Despite the progress, the unfair truth remains: Zambian women cannot be surprised when their babies die. But grim statistics do not reduce the pain. On the contrary, the death of a child adds grief to the mountain of other stressors created by poverty. Vulnerability begets vulnerability. The parents of the babies enrolled in the ZPRIME study are often young, many just teenagers from the poorest parts of Lusaka. Some mothers are already experiencing post-partum depression, compounded by grief and, possibly, feelings of guilt.
The grandmothers and aunties who come to the BID assure the counseling team that the bereaved mother will get over her loss quickly with family support. The team expects this answer, but they know emotional responses are being stifled by well-meaning elders. Young mothers who show their devastation are quickly hushed by older women who buried their own babies long ago. Who had even more reason to expect death to come in the night in the form of diarrhea, pneumonia, malaria, or for no apparent reason at all.
These traditions likely began as a form of protection, a sanctuary from grief, and a road map for moving on. But they also isolate young mothers and fathers and can deepen pain rather than healing it.
“For the mother, the story behind the pregnancy, emotions, and feelings of attachment to her child are ignored,” says Chirwa. “The mother must move on very quickly. She must not expose herself and her misfortune to the world. The father is often also lost in the equation. It’s life and these things happen.”
Gertrude Munanjala, another member of the counseling team, describes the compound trauma of being forced to move on too quickly: “A baby is a baby. In maternal and child health we start counting a baby from the time you conceive. You’re pregnant, you’re talking to your baby in the tummy because you believe you are going to have that baby. This baby came out, breathed, cried, and you breastfed. That’s a baby. So nothing should stop you from grieving over something you have held in your hand. Something that was growing in me. I have held it in my hands and then it goes away. Please allow me some time to grieve.”
The team recently started reaching out to parents after the child’s burial. Their goal is to give parents an opportunity to express the emotions their friends and family have been telling them to hide. The counselors understand that the symptoms of complex grief and depression are expressed in many ways. When asked what formal grief counseling offers that the community cannot, each counselor emphasizes the importance of asking bereaved parents specific questions about their sleep, their dreams, whether or not they are eating, their social interactions, and relationship with their spouse.
“Those institutions like the church, the old women, the uncles, the grandmas will not see,” says Benard Ngoma. “We see families breaking down. Others where, since the death of the child, the husband and wife are no longer together because they are blaming each other.” Grief counseling, he explains, brings all of this to the surface before it festers and causes greater damage.
Sometimes opening up is enough. In other situations, counselors can provide medical referrals. This happened in one of Munanjala’s sessions with a couple who told her that they wanted to wait before trying for another baby. She referred them to a clinic where they could learn about family planning options and suggested they go together.
Counseling has been available in a limited way for decades in Zambian health care facilities, according to Chimoga, who specialized in psychiatry when he was training to become a clinical officer in the 1970s. But over the last 20 years HIV care absorbed many trained counselors. In a context where counselors, psychiatrists, and resources for mental health care are few, helping people move through grief has never been a health system priority.
The team recently set up a comfortable, quiet counseling room in their office across Nationalist Road from the morgue. And they have begun distributing pamphlets about grief counseling describing what it is, how it is useful, and how to get help. They put a stack in the neonatal intensive care unit, where half of the babies enrolled in the study die (the other half die at home or on the way to the hospital). In the morgue, they ask family members to take the pamphlet home and let bereaved parents know that someone will be contacting them. Within a week, the counselors call parents and invite them to come in for a conversation, on their own or with their spouse. The session is free and transportation is reimbursed.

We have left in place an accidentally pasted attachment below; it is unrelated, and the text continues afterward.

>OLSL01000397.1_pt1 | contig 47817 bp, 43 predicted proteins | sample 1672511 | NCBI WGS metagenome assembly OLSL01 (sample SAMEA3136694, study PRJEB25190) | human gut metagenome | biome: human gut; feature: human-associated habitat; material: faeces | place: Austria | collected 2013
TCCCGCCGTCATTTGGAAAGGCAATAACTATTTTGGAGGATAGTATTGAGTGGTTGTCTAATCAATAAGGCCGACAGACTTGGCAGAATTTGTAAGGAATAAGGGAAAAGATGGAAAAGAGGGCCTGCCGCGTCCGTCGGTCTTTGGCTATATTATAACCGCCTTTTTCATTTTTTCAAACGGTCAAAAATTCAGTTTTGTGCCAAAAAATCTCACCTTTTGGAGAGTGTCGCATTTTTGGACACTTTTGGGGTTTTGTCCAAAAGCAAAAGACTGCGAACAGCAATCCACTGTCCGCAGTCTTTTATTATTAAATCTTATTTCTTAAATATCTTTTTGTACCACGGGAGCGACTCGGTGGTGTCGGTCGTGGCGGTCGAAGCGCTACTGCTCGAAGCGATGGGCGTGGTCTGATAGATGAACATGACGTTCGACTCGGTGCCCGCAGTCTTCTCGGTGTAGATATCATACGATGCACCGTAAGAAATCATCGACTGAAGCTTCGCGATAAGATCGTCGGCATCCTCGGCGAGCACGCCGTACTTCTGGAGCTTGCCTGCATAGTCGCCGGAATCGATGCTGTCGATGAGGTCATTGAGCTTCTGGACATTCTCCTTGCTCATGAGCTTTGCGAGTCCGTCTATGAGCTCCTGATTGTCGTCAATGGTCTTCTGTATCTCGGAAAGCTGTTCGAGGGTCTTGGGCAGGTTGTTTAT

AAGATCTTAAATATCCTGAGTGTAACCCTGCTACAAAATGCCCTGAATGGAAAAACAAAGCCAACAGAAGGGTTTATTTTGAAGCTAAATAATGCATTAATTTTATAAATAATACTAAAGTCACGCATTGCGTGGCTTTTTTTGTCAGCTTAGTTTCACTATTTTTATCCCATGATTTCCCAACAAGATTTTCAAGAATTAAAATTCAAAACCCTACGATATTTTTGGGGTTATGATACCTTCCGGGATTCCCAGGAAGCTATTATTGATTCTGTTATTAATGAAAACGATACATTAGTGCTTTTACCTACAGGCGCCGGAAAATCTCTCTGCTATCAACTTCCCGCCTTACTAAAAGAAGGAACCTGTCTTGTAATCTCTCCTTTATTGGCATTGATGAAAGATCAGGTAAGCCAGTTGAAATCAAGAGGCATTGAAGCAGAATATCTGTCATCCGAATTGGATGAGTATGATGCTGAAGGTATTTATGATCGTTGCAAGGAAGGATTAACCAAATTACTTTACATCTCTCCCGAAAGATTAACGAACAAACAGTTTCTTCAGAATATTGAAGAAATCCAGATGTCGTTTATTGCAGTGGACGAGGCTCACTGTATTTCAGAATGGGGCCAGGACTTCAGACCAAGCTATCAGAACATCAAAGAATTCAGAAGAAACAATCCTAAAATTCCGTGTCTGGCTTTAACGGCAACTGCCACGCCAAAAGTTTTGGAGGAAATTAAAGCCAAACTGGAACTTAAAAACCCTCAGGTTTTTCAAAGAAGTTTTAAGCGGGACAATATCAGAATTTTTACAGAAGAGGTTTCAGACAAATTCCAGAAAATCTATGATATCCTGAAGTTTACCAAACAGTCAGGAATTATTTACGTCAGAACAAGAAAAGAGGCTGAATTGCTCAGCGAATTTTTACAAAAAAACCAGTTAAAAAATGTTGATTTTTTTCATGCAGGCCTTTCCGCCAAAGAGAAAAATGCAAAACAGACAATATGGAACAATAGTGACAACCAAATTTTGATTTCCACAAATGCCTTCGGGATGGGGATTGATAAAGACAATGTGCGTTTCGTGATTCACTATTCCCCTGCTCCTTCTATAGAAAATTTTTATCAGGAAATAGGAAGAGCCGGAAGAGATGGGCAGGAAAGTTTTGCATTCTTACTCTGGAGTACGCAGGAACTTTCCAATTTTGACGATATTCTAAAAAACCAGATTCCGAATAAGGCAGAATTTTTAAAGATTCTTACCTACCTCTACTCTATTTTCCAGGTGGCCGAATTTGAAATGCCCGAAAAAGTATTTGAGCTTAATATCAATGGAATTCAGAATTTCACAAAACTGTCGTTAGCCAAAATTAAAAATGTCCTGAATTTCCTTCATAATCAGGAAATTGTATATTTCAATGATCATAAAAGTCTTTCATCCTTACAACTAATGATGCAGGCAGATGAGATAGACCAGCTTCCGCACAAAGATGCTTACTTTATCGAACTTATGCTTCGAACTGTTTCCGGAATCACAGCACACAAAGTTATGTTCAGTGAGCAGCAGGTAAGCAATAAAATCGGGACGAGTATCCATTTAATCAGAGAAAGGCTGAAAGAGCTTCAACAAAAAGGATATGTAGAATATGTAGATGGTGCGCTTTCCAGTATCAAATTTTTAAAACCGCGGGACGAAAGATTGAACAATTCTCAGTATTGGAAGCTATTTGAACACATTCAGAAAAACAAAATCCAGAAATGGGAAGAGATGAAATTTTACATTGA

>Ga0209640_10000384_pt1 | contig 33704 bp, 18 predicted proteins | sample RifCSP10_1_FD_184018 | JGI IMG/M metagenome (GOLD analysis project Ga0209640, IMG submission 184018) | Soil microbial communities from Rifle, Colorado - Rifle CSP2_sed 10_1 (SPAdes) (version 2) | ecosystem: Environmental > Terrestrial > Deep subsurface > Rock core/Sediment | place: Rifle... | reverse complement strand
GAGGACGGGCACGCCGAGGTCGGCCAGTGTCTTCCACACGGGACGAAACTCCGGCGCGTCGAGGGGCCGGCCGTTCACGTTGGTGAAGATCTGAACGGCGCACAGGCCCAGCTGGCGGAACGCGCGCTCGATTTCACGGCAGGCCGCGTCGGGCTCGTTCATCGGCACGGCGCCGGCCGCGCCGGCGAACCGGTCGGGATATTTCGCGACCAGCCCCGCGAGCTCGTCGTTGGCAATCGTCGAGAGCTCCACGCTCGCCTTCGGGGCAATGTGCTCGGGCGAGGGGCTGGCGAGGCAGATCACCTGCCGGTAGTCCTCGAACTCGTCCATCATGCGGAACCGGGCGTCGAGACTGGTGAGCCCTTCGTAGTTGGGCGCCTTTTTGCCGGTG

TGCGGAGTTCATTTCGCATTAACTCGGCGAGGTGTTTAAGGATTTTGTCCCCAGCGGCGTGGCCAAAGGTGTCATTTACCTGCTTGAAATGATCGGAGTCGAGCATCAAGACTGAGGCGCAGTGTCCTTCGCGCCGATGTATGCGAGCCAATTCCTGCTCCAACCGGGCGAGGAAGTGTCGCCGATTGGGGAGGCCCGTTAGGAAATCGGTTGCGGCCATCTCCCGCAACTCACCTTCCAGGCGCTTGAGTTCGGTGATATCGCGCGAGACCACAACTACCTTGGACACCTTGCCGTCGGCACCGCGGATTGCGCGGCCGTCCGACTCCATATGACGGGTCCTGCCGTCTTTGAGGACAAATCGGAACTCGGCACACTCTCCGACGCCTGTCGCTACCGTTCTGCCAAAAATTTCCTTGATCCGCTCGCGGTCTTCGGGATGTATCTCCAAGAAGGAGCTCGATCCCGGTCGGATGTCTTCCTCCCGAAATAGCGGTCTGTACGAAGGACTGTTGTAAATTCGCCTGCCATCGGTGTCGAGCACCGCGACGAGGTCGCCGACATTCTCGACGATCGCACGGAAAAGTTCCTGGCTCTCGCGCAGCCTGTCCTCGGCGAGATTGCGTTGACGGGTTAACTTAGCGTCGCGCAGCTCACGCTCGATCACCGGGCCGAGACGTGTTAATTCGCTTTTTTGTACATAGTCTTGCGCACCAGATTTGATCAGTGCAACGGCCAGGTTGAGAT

So far, they have held five counseling sessions. Every week they schedule more, but they have recently had a number of clients not show up, even after confirming the appointment. The team is disappointed, but they are not surprised. They know they are offering a service that can appear culturally counter-intuitive. Asking grieving parents to travel to talk about their feelings with strangers, they all acknowledge, goes against the grain of quiet fortitude and family connection. “It would be better if the parents met us,” says Chimoga. “An emotional bond and trust could be established.”
Timing is critical. “If the mother has gone off to her parents’ house for a month,” Chimoga says, “and comes back feeling better, we should not interfere.” Offering counseling too late, he explains, runs the risk of reopening wounds that will be even more difficult to heal a second time. “If we can reach the parents within the first week after the baby has died,” he says, “then we can offer useful support.”
It’s a fragile balance: offering therapy when it can be beneficial, recognizing early signs of recovery or complex grief, and navigating deeply ingrained cultural practices. “We are all learning as we go,” says Dr. Lawrence Mwananyanda, ZPRIME co-principal investigator, who oversees the Zambia field operations.
So far the team has enrolled over 1,500 infants in the study. Each tiny nose they swab jolts their sense of urgency. Three thousand devastated mothers and fathers grieve silently. “Looking at the few families or couples I have met at the BID,” says Ngoma, “I can see that a father or mother is going into depression. I will see this mother is not really attended to. You can see that they need help. They don’t come back but we know if they had, we could have helped.”
The team is now looking into the possibility of visiting mourning parents at home. They think home visits will inspire trust and willingness to open up. As evening draws in, Chimoga and Ngoma walk away from the BID, past the suffering tree and the coffin and flower vendors. They are convinced that visiting bereaved parents in their homes is the most culturally appropriate way. “As Africans,” Ngoma says, “this is what we should be doing.”